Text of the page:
Python and Visual Studio

I posted this a while back on twitter but someone asked me about it this morning and I thought I’d share it here on the blog.  The Visual Studio Blog has and article out on Why write Python in Visual Studio? which is worth reading for everyone writing Python on Windows.

Recently, Visual Studio 2015 was released with support for Python. Python Tools for Visual Studio (PTVS) are available to help throughout Visual Studio in all the places you’d expect, from editing and IntelliSense, to debugging, profiling, and publishing to Azure. You can find all the details and some video walkthroughs, documentation, and other resources on visualstudio.com, and the post announcing Python Tools 2.1 and Python Tools 2.2 beta.

The post is a great read into the choices the Visual Studio team made on how to integrate IntelliSense with Python.  Honestly when VS 2015 came out I’ve started using it for all Python development on Windows and when I switch over to my Mac I really miss the features.  GIS users have embraced Python and having a real IDE to help them is a huge plus.  In the past I’ve avoided IDEs where I didn’t need them but with Python projects getting larger and more important, it really makes sense to organize them better.

JavaScript instead of Python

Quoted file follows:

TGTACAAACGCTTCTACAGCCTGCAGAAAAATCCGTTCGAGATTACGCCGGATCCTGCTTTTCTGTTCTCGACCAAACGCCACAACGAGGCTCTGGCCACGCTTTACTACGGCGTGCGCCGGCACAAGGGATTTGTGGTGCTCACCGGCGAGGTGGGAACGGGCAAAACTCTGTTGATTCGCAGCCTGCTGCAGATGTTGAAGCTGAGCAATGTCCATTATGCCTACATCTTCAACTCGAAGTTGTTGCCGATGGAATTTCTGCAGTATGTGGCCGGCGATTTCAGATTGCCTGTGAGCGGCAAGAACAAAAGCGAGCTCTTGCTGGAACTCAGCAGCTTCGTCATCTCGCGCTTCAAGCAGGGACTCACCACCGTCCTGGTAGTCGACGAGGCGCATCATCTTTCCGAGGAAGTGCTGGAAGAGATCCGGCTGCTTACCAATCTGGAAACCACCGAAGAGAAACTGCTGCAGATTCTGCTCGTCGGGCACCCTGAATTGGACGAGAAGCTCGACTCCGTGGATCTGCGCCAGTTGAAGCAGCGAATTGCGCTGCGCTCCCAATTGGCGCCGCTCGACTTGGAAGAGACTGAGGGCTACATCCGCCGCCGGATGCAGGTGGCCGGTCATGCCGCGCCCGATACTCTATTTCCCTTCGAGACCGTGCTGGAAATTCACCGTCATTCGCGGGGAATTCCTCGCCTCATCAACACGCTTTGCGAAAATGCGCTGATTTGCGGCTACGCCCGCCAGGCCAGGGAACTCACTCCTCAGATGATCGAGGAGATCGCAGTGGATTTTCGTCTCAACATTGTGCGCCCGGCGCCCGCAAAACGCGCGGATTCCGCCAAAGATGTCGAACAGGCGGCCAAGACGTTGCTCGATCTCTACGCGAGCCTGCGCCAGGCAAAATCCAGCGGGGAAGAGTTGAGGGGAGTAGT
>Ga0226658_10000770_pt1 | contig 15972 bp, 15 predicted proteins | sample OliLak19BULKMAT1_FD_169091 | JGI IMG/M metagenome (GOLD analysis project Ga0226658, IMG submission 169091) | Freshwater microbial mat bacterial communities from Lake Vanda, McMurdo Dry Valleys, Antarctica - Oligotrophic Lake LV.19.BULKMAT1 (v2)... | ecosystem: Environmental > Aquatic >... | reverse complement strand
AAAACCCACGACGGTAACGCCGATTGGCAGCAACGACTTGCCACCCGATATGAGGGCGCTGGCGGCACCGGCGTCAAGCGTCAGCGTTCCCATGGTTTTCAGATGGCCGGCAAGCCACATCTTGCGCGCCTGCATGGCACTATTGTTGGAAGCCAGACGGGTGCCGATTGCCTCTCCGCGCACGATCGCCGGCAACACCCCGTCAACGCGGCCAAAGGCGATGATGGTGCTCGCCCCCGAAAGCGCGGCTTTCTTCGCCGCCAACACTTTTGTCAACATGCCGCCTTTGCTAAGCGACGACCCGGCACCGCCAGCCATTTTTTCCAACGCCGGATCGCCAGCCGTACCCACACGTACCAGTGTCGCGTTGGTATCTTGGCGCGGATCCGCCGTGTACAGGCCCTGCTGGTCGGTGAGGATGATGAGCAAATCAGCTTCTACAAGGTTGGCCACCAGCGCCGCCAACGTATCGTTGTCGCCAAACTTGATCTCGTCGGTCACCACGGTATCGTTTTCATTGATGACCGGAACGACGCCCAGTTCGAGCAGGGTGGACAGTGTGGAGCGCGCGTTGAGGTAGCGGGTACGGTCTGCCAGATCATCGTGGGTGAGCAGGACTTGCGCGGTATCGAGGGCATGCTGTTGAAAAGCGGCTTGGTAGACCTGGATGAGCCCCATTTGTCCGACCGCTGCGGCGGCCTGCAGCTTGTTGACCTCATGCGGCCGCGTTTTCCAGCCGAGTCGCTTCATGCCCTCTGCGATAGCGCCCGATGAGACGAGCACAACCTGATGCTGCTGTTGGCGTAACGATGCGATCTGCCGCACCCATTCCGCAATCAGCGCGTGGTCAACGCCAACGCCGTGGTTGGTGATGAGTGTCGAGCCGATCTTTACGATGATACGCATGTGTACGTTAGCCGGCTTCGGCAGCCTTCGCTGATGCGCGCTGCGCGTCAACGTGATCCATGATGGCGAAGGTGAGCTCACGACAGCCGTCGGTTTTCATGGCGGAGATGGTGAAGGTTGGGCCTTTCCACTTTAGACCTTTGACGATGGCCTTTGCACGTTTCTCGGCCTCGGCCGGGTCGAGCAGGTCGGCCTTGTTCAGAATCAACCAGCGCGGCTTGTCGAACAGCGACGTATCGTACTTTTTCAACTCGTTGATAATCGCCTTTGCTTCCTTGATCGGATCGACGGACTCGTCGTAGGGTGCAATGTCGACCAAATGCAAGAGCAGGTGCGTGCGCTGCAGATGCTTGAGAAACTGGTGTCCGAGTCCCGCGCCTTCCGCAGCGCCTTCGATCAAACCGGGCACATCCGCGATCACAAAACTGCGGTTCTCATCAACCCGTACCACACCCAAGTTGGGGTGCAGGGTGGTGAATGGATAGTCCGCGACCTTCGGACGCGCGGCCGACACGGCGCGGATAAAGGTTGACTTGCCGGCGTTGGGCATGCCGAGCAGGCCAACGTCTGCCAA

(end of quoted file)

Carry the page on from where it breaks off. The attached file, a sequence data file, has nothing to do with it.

As a long time Mac user I’ve used AppleScript to automate many work flows. Now AppleScript is pretty powerful but it unique (Well I’ve always thought it was like HyperTalk but that’s pretty unique too).

Well Apple is looking at allowing JavaScript to be used for automation instead of AppleScript with the next version of Mac OS X Yosemite.  So I mused on Twitter this morning:

Now let’s be honest, GIS and Python have a huge love affair going right now.  But I really think despite all of JavaScript’s “issues” (as everyone continues to point out it has floating point error issues) there are some great workarounds.   JavaScript being used both on the server and front end of applications seems so simple and logical that Python becomes almost niche like FORTRAN was in the 1990s.

I’m not sure I would tell anyone in GIS not to learn Python because it is critically important to day and most likely will be for years.  Just that you should be putting as much time into JavaScript at Python and be ready for the jump really soon.  You’ll be talking about Python in a couple years like I do about Perl.